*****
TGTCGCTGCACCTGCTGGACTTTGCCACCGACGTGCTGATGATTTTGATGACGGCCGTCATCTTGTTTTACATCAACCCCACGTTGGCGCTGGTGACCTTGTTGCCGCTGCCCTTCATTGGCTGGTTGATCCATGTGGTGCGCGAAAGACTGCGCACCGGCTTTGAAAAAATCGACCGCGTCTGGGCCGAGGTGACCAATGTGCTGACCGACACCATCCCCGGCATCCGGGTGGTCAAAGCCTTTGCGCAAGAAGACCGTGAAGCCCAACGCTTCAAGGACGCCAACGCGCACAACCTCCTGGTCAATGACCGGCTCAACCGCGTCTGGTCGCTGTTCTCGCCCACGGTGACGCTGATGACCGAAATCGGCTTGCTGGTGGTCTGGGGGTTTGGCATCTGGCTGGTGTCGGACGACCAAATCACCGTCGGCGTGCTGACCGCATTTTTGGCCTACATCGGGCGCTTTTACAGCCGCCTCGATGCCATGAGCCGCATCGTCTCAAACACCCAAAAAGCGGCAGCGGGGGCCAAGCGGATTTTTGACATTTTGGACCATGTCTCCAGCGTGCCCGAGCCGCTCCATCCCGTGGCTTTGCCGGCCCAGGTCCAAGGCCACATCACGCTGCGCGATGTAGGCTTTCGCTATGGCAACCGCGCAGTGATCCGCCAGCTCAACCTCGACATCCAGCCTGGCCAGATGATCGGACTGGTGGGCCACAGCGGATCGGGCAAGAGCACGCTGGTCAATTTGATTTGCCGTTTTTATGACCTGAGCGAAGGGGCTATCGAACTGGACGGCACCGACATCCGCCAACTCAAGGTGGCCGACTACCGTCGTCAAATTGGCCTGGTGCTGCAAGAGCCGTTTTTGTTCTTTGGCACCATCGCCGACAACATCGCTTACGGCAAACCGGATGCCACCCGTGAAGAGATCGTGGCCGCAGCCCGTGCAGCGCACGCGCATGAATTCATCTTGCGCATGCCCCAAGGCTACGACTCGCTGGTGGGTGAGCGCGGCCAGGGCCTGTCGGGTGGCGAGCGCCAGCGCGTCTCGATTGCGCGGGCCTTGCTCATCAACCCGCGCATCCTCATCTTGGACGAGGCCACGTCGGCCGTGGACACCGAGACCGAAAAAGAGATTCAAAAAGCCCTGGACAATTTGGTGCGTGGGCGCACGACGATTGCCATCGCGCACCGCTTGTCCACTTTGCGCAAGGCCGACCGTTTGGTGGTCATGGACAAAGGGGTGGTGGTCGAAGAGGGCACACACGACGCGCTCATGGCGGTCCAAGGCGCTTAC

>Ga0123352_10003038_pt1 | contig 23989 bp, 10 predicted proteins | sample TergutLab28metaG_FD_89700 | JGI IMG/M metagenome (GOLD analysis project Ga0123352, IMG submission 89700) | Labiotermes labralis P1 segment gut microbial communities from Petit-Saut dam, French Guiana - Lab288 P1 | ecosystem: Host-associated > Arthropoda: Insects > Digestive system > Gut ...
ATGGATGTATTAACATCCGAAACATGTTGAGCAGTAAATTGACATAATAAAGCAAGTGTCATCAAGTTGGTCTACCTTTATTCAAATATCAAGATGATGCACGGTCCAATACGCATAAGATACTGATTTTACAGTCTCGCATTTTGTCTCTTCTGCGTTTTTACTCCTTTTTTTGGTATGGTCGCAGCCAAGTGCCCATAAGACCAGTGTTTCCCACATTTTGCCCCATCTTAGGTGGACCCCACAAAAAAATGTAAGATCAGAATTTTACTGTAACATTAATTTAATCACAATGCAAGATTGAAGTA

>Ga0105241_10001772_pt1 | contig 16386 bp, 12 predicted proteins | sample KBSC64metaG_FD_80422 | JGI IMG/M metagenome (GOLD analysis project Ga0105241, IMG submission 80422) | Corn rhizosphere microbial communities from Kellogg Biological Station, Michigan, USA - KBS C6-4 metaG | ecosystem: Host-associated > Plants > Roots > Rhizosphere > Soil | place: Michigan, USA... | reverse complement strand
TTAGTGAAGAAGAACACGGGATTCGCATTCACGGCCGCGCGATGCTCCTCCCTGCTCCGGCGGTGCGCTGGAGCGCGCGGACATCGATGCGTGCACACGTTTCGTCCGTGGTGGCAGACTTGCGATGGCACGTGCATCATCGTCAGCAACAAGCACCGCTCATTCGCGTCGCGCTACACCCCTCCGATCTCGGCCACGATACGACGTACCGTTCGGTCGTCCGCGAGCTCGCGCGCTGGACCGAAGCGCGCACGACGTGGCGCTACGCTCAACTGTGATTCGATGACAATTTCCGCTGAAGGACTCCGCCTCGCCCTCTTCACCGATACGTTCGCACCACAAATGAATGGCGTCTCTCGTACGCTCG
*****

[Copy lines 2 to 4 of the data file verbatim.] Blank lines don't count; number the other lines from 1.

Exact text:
>Ga0123352_10003038_pt1 | contig 23989 bp, 10 predicted proteins | sample TergutLab28metaG_FD_89700 | JGI IMG/M metagenome (GOLD analysis project Ga0123352, IMG submission 89700) | Labiotermes labralis P1 segment gut microbial communities from Petit-Saut dam, French Guiana - Lab288 P1 | ecosystem: Host-associated > Arthropoda: Insects > Digestive system > Gut ...
ATGGATGTATTAACATCCGAAACATGTTGAGCAGTAAATTGACATAATAAAGCAAGTGTCATCAAGTTGGTCTACCTTTATTCAAATATCAAGATGATGCACGGTCCAATACGCATAAGATACTGATTTTACAGTCTCGCATTTTGTCTCTTCTGCGTTTTTACTCCTTTTTTTGGTATGGTCGCAGCCAAGTGCCCATAAGACCAGTGTTTCCCACATTTTGCCCCATCTTAGGTGGACCCCACAAAAAAATGTAAGATCAGAATTTTACTGTAACATTAATTTAATCACAATGCAAGATTGAAGTA

>Ga0105241_10001772_pt1 | contig 16386 bp, 12 predicted proteins | sample KBSC64metaG_FD_80422 | JGI IMG/M metagenome (GOLD analysis project Ga0105241, IMG submission 80422) | Corn rhizosphere microbial communities from Kellogg Biological Station, Michigan, USA - KBS C6-4 metaG | ecosystem: Host-associated > Plants > Roots > Rhizosphere > Soil | place: Michigan, USA... | reverse complement strand